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FRANKLIN, BENJAMIN. 1706-1790. Autograph Letter Signed

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FRANKLIN, BENJAMIN. 1706-1790.  Autograph Letter Signed
Item Details
Description
FRANKLIN, BENJAMIN. 1706-1790.
Autograph Letter Signed ('B. Franklin'), to Benjamin Vaughan regarding the terms of the peace agreement between the US and Great Britain, 2 pp recto and verso, legal folio, Passy, July 11, 1782, with integral autograph address leaf with red wax seal, leaf creased, mildly toned, loss to address leaf from seal, very fine.
Provenance: Lord Shelburne (1737 – 1805); by descent; sold, Important Autograph Letters from the Historical Archives at Bowood House, Christies, London, October 12, 1994, lot 22.

FRANKLIN ASSERTS THE PRIMACY OF AMERICAN INDEPENDENCE IN NEGOTIATING THE TREATY OF PARIS: 'I HAVE ALL ALONG UNDERSTOOD ... THAT THE POINT OF DEPENDENCE WAS GIVEN UP, AND THAT WE WERE TO BE TREATED WITH AS A FREE PEOPLE.'

After 6 long years of war, Great Britain and the United States began the process of negotiating a peace settlement in April of 1782. Franklin, from his lodgings in Passy, joined with John Jay, and John Adams to hammer out the terms of American independence. Representing Great Britain were David Hartley and Richard Oswald. At the table also were France and Spain, all (except Spain) eager for the war to end. A preliminary Treaty was agreed to in November of 1782, and on September 3, 1783, the final treaty was signed by Franklin, Jay, Adams and David Hartley, recognizing the independence of the United States and greatly expanding the young country's footprint.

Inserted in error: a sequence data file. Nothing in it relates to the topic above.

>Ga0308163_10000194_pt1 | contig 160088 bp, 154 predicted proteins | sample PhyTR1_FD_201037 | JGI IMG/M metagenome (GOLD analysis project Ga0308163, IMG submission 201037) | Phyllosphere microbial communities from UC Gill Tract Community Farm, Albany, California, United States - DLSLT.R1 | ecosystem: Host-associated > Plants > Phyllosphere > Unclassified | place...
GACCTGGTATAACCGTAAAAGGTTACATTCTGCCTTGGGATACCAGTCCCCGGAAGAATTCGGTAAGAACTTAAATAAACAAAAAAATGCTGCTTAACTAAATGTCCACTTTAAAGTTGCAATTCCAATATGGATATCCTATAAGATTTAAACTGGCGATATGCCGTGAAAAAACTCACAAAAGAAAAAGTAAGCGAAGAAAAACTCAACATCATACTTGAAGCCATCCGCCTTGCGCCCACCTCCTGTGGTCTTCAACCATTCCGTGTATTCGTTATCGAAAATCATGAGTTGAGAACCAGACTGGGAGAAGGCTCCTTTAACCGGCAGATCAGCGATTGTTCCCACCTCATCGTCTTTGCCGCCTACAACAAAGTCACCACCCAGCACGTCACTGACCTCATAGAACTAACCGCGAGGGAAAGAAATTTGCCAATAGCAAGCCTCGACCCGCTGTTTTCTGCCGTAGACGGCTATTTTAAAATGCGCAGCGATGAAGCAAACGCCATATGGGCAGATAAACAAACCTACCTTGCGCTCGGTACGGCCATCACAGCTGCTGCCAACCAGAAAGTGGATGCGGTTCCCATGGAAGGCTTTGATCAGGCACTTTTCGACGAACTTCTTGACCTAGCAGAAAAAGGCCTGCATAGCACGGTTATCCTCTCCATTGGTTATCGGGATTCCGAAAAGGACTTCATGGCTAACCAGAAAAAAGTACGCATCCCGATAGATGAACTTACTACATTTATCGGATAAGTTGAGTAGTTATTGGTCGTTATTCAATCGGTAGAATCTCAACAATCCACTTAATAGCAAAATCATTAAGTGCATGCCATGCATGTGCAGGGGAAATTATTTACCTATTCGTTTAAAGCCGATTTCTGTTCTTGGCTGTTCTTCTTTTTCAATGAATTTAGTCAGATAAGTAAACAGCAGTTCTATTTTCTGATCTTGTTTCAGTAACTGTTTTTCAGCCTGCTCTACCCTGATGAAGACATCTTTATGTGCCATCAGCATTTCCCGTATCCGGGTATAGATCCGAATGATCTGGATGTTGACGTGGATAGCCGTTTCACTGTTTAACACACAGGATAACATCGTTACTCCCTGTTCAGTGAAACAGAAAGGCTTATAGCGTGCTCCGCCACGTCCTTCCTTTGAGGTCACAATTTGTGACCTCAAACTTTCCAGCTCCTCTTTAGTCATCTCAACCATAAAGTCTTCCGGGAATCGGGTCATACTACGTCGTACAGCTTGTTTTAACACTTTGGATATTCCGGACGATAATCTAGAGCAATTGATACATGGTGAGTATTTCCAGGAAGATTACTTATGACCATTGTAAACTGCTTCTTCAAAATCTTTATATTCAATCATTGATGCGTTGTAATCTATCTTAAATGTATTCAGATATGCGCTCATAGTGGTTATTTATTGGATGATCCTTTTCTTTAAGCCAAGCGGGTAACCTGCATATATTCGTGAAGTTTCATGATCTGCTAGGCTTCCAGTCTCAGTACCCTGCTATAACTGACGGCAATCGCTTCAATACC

With preliminary negotiations stalled in late spring 1782, Franklin writes to his old friend Benjamin Vaughan, who Franklin had come to know along with commissioners Hartley and Oswald during his time in Paris (see lot 14). Because of Vaughan's friendship to the incoming British Prime Minister Lord Shelburne, he became an important go-between in the tense negotiations of 1782. In a masterfully crafted piece of diplomacy, Franklin here responds forcefully, yet amicably, to suggestions in Paris that Great Britain will retain sovereignty over its former colony, as it has with Ireland:

'If this be really his [Shelburne's] Project, our Negociation for Peace will not go very far; the thing is impracticable and impossible, being inconsistent with the Faith we have pledg'd, to say nothing of the general Disposition of our People.'

Franklin's strong relationships with the French diplomats such as Vergennes, and the English commissioners proved invaluable, and his amity proved an effective foil to the hard-line negotiation of Adams and Jay. In fact, soon after this letter, Lord Shelburne abandoned the notion of a colonial America, but throughout the Summer Jay refused to treat with Oswald, whose commission from the King was still worded to allow him to negotiate 'certain Colonies in North America.' In the fall negotiations resumed with British recognition of American independence, as 'the United States of North America,' and on November 30, 1782, a preliminary agreement was signed by Oswald and the Americans.
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FRANKLIN, BENJAMIN. 1706-1790. Autograph Letter Signed

Estimate $80,000 - $120,000
Dec 15, 2021